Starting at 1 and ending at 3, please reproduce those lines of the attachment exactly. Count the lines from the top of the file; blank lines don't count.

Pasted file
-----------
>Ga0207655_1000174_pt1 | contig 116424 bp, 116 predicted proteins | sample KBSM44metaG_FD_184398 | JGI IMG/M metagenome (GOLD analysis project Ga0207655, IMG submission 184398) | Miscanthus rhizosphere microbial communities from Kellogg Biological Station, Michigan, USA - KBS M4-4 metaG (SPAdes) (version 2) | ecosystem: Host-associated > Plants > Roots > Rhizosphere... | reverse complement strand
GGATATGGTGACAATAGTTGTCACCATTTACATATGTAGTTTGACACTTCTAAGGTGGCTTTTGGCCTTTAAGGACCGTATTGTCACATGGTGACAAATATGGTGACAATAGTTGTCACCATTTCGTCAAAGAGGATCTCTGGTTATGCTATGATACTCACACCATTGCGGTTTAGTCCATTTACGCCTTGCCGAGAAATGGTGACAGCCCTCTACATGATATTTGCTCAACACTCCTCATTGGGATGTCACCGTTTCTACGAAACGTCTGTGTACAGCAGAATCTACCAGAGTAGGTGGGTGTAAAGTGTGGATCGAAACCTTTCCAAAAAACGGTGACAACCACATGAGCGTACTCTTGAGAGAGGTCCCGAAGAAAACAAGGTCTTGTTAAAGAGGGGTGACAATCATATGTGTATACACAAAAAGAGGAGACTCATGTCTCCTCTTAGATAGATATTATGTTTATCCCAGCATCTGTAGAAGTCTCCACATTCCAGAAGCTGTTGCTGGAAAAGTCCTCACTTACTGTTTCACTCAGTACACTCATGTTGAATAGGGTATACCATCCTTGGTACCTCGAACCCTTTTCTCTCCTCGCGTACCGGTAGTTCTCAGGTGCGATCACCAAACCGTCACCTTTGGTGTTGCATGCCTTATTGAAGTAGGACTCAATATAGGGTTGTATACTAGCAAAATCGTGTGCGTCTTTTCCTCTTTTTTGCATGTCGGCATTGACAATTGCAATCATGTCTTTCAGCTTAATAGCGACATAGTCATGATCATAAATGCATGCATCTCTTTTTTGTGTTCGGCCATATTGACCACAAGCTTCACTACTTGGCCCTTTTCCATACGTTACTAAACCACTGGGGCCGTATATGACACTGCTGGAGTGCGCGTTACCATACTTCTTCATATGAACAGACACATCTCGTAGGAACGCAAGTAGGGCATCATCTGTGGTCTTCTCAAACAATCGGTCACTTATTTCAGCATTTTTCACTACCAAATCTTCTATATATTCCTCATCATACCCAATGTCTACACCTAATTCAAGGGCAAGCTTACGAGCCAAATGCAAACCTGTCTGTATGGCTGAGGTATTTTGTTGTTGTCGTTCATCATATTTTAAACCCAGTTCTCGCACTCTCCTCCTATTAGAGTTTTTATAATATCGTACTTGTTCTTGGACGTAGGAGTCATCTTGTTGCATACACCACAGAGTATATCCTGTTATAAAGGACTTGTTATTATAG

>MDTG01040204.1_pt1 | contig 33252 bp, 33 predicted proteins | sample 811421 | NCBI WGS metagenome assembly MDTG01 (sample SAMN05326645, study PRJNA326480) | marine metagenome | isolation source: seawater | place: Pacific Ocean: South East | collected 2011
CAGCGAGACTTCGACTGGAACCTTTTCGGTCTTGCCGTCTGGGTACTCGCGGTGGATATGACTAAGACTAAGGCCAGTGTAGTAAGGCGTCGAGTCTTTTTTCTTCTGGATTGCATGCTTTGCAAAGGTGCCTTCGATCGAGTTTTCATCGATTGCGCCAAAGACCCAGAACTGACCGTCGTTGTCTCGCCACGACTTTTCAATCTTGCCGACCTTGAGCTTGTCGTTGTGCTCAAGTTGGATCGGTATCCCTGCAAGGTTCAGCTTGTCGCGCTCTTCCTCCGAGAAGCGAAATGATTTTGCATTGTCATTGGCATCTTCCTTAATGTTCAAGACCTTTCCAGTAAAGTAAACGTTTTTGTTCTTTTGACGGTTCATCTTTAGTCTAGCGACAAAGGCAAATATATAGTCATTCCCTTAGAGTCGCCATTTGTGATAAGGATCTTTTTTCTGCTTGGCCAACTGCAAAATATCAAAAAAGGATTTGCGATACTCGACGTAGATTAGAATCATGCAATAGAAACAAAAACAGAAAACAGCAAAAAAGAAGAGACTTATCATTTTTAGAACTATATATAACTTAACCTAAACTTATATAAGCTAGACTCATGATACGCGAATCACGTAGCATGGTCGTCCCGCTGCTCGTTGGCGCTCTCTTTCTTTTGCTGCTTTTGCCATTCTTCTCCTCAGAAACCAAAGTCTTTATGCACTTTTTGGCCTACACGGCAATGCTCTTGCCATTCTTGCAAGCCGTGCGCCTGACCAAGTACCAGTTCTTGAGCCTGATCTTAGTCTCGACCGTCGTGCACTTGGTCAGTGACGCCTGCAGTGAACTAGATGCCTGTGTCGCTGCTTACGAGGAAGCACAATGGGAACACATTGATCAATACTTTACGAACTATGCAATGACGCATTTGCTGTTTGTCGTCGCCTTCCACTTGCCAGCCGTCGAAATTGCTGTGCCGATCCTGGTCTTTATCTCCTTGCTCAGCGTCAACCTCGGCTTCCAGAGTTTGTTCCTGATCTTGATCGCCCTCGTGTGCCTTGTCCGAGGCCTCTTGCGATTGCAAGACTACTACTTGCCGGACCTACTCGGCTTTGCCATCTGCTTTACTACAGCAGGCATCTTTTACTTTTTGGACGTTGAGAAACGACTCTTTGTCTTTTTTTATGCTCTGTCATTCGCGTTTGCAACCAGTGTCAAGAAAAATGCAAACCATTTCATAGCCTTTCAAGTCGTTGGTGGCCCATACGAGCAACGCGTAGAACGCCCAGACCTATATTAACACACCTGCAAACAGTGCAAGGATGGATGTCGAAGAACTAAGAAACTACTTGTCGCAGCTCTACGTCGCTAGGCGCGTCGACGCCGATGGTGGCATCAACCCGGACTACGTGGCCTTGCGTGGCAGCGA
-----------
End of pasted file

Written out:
>Ga0207655_1000174_pt1 | contig 116424 bp, 116 predicted proteins | sample KBSM44metaG_FD_184398 | JGI IMG/M metagenome (GOLD analysis project Ga0207655, IMG submission 184398) | Miscanthus rhizosphere microbial communities from Kellogg Biological Station, Michigan, USA - KBS M4-4 metaG (SPAdes) (version 2) | ecosystem: Host-associated > Plants > Roots > Rhizosphere... | reverse complement strand
GGATATGGTGACAATAGTTGTCACCATTTACATATGTAGTTTGACACTTCTAAGGTGGCTTTTGGCCTTTAAGGACCGTATTGTCACATGGTGACAAATATGGTGACAATAGTTGTCACCATTTCGTCAAAGAGGATCTCTGGTTATGCTATGATACTCACACCATTGCGGTTTAGTCCATTTACGCCTTGCCGAGAAATGGTGACAGCCCTCTACATGATATTTGCTCAACACTCCTCATTGGGATGTCACCGTTTCTACGAAACGTCTGTGTACAGCAGAATCTACCAGAGTAGGTGGGTGTAAAGTGTGGATCGAAACCTTTCCAAAAAACGGTGACAACCACATGAGCGTACTCTTGAGAGAGGTCCCGAAGAAAACAAGGTCTTGTTAAAGAGGGGTGACAATCATATGTGTATACACAAAAAGAGGAGACTCATGTCTCCTCTTAGATAGATATTATGTTTATCCCAGCATCTGTAGAAGTCTCCACATTCCAGAAGCTGTTGCTGGAAAAGTCCTCACTTACTGTTTCACTCAGTACACTCATGTTGAATAGGGTATACCATCCTTGGTACCTCGAACCCTTTTCTCTCCTCGCGTACCGGTAGTTCTCAGGTGCGATCACCAAACCGTCACCTTTGGTGTTGCATGCCTTATTGAAGTAGGACTCAATATAGGGTTGTATACTAGCAAAATCGTGTGCGTCTTTTCCTCTTTTTTGCATGTCGGCATTGACAATTGCAATCATGTCTTTCAGCTTAATAGCGACATAGTCATGATCATAAATGCATGCATCTCTTTTTTGTGTTCGGCCATATTGACCACAAGCTTCACTACTTGGCCCTTTTCCATACGTTACTAAACCACTGGGGCCGTATATGACACTGCTGGAGTGCGCGTTACCATACTTCTTCATATGAACAGACACATCTCGTAGGAACGCAAGTAGGGCATCATCTGTGGTCTTCTCAAACAATCGGTCACTTATTTCAGCATTTTTCACTACCAAATCTTCTATATATTCCTCATCATACCCAATGTCTACACCTAATTCAAGGGCAAGCTTACGAGCCAAATGCAAACCTGTCTGTATGGCTGAGGTATTTTGTTGTTGTCGTTCATCATATTTTAAACCCAGTTCTCGCACTCTCCTCCTATTAGAGTTTTTATAATATCGTACTTGTTCTTGGACGTAGGAGTCATCTTGTTGCATACACCACAGAGTATATCCTGTTATAAAGGACTTGTTATTATAG

>MDTG01040204.1_pt1 | contig 33252 bp, 33 predicted proteins | sample 811421 | NCBI WGS metagenome assembly MDTG01 (sample SAMN05326645, study PRJNA326480) | marine metagenome | isolation source: seawater | place: Pacific Ocean: South East | collected 2011